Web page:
Pay | 

Answers to Your Toughest Pay Questions (Part 1)

During our recent webcast, attendees asked about how to handle pay for breaks, travel, early punch-ins, after-hours work, and other pay-related situations. Here are the answers to some frequently asked questions:


Background: The Fair Labor Standards Act (FLSA) requires employers to pay non-exempt employees overtime pay (at 1.5 times their regular rate of pay) whenever they work more than 40 hours in a workweek. Note: Some states require overtime in additional circumstances.

Q: Hourly employees are working 52 hours a week, which creates significant overtime costs. Is there any way to bank their hours or not pay them 1.5 times their regular rate of pay, or do I have to cut their hours?

A: If non-exempt employees work more than 40 hours in a workweek, they must receive overtime pay. The only way to avoid overtime costs is to ensure non-exempt employees never work more than 40 hours in a workweek. This may require you to implement strict scheduling rules, hire part-time workers to handle the excess work, and/or plan work projects so that they can be completed in 40 or fewer hours each week.

Q: What is considered overtime—one minute, 15 minutes, or a half hour over 40 hours?

A: Overtime is due whenever the employee works more than 40 hours in a workweek. A non-exempt employee who works 40:01 hours in a workweek is entitled to one minute of overtime pay.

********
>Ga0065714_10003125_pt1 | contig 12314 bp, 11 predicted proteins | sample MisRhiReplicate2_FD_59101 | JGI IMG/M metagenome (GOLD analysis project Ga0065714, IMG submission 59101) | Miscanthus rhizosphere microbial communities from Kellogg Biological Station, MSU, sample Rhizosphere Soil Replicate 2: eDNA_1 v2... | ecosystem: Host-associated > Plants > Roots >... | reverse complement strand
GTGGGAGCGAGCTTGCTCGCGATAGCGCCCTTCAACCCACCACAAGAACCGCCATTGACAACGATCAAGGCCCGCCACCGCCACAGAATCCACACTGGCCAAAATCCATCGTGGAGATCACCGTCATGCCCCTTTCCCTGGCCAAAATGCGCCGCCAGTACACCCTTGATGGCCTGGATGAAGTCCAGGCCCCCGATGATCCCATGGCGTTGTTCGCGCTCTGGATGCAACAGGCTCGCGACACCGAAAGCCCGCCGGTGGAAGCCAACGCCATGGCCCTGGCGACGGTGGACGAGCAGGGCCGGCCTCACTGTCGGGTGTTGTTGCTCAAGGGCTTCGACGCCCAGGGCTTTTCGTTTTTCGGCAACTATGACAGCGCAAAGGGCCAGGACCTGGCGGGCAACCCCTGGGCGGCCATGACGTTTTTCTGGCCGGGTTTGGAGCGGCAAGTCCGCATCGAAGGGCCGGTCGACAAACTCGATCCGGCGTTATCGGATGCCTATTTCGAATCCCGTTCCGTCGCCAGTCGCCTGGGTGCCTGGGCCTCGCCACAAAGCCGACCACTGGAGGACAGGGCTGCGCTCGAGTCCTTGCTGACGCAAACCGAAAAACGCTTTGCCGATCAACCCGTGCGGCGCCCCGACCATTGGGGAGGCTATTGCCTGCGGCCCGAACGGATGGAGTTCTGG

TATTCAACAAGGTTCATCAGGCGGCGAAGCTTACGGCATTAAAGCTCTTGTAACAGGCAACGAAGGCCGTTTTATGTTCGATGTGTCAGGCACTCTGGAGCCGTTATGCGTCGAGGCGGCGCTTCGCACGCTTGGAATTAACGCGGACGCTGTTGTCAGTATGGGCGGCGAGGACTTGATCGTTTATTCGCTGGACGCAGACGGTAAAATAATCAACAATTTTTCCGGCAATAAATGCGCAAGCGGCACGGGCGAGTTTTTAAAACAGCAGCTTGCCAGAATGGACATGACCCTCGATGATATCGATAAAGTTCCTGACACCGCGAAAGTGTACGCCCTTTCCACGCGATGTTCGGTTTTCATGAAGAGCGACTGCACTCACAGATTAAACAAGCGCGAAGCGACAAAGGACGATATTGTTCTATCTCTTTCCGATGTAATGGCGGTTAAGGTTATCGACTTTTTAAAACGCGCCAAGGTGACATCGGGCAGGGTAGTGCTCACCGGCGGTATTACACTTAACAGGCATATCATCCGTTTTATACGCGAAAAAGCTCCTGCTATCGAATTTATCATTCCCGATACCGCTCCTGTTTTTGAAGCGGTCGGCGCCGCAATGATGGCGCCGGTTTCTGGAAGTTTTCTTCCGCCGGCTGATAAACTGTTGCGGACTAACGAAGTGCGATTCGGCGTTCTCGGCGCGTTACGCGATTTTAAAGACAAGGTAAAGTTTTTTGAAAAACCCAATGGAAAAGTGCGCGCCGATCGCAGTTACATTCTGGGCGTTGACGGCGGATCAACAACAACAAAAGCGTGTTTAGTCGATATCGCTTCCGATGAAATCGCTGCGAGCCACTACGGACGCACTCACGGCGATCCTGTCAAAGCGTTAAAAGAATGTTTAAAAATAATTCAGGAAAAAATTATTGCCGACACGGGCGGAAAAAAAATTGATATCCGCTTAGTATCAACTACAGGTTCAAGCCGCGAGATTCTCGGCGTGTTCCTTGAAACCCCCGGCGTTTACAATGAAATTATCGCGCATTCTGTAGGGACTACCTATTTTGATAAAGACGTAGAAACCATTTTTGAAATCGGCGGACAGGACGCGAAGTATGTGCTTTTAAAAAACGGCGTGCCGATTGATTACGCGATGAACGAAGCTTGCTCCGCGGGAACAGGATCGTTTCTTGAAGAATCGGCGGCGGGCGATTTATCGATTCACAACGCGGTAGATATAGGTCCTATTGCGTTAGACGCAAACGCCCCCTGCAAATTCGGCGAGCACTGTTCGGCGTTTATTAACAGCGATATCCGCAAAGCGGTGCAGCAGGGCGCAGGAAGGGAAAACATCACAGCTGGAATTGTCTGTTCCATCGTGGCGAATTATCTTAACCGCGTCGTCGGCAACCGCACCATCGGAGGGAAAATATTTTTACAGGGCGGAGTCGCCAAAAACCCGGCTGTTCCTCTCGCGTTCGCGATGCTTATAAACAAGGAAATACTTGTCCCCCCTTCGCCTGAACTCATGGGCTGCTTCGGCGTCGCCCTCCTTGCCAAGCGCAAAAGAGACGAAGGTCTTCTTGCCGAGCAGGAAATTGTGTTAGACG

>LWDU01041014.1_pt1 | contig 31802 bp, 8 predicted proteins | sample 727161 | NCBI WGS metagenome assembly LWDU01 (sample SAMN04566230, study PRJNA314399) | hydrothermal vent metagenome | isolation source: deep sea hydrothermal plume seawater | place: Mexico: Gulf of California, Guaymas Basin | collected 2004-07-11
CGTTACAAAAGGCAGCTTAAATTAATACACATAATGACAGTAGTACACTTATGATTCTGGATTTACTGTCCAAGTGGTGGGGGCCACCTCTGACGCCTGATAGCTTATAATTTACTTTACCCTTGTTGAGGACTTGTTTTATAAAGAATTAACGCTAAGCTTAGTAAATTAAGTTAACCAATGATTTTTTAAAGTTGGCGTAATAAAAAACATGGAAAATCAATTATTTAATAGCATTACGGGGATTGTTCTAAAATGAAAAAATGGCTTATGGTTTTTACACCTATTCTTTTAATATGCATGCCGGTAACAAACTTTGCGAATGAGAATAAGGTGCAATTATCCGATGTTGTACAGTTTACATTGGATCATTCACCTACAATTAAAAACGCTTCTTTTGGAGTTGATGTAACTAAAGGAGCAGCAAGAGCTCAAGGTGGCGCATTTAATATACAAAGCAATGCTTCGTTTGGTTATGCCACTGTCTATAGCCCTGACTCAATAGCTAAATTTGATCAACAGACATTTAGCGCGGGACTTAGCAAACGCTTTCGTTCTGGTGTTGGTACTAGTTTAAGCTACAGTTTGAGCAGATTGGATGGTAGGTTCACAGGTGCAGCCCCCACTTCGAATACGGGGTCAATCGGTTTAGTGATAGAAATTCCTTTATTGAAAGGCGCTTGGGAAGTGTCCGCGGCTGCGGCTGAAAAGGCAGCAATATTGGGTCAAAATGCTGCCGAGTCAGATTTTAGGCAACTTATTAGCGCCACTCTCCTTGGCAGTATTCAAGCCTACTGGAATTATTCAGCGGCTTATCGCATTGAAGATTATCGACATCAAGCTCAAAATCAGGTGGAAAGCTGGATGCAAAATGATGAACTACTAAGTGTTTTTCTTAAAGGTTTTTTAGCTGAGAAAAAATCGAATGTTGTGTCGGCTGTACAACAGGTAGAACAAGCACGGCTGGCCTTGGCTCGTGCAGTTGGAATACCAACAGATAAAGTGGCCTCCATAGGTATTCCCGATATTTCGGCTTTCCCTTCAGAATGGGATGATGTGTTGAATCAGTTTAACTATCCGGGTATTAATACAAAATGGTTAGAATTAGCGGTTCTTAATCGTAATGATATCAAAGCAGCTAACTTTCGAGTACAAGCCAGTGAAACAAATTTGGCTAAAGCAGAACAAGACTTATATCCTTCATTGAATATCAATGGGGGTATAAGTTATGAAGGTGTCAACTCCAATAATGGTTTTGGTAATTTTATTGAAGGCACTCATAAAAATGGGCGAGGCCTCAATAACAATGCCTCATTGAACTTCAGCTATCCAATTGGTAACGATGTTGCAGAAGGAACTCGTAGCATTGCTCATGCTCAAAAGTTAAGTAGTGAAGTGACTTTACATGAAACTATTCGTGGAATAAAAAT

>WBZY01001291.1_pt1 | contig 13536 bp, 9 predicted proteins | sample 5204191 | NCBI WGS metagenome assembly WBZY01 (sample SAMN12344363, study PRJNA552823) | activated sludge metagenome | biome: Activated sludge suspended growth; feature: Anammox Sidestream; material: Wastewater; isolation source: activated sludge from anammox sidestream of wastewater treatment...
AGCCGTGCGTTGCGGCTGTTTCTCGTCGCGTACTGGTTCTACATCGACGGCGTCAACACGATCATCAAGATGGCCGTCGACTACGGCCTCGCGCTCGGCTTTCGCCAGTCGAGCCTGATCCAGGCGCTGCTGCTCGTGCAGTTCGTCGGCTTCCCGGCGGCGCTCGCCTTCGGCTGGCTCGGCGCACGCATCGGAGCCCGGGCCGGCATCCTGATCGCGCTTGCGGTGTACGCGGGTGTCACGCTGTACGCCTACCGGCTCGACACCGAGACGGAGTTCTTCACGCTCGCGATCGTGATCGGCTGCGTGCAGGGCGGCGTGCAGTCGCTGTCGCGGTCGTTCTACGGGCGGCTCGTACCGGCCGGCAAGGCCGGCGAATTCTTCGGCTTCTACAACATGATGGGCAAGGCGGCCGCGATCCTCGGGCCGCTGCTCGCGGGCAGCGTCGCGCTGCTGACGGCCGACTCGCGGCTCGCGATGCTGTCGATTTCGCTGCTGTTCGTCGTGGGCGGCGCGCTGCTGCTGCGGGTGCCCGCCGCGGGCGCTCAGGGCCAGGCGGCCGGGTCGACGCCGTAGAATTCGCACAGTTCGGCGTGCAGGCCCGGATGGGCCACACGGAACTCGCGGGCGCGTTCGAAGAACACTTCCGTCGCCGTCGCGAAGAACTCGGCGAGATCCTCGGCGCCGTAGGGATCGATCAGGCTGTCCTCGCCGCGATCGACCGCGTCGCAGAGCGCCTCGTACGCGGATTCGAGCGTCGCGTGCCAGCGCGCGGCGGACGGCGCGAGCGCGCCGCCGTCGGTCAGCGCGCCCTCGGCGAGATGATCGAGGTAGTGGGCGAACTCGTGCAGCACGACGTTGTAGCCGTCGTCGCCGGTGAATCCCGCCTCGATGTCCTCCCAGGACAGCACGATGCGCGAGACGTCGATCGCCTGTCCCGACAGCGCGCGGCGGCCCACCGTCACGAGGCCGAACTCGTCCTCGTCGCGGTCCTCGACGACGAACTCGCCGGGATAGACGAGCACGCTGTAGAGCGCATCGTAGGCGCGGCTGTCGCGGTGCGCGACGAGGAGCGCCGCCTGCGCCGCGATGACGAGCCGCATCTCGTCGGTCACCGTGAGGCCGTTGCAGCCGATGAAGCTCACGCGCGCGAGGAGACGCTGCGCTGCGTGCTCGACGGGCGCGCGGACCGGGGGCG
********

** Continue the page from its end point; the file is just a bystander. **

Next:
Q: Our payroll is every two weeks. Does this mean I don't have to pay overtime unless employees work more than 80 hours during the payroll period?

A: The determination of whether overtime is due is based on the workweek, not the payroll period. If an employee works more than 40 hours in any workweek, you must pay overtime. You cannot average two or more workweeks to determine whether overtime is due. A workweek is a fixed and regularly recurring period of 168 hours, or seven consecutive 24-hour periods. Note: You may not change the start of the workweek to avoid overtime obligations.

Q: If a non-exempt employee works overtime, can I give him paid time off instead of paying overtime?

A: This practice is commonly known as "comp time" and it is prohibited in the private sector. Non-exempt employees who work more than 40 hours in a workweek must receive overtime pay.

Q: What if a non-exempt employee specifically asks for "comp time" instead of overtime pay?

A: Employees cannot waive their right to overtime in the private sector. Even if the employee would prefer comp time instead of overtime, you must still pay overtime if they work more than 40 hours in a workweek.

Q: Can EXEMPT employees get "comp time" if they work more than 40 hours in the workweek?

A: Bona fide exempt employees aren't entitled to overtime. With few exceptions, they must receive their full salary each pay period regardless of the quantity or quality of their work. If exempt employees work more than their regular schedule in a given workweek, the employer may (but isn't required to) give the employee time off to make up for the excess hours, provided the employee still receives their full salary in the workweek in which they were given time off.

Q: Can an hourly employee (non-exempt) be given an option to have more pay per hour versus overtime pay?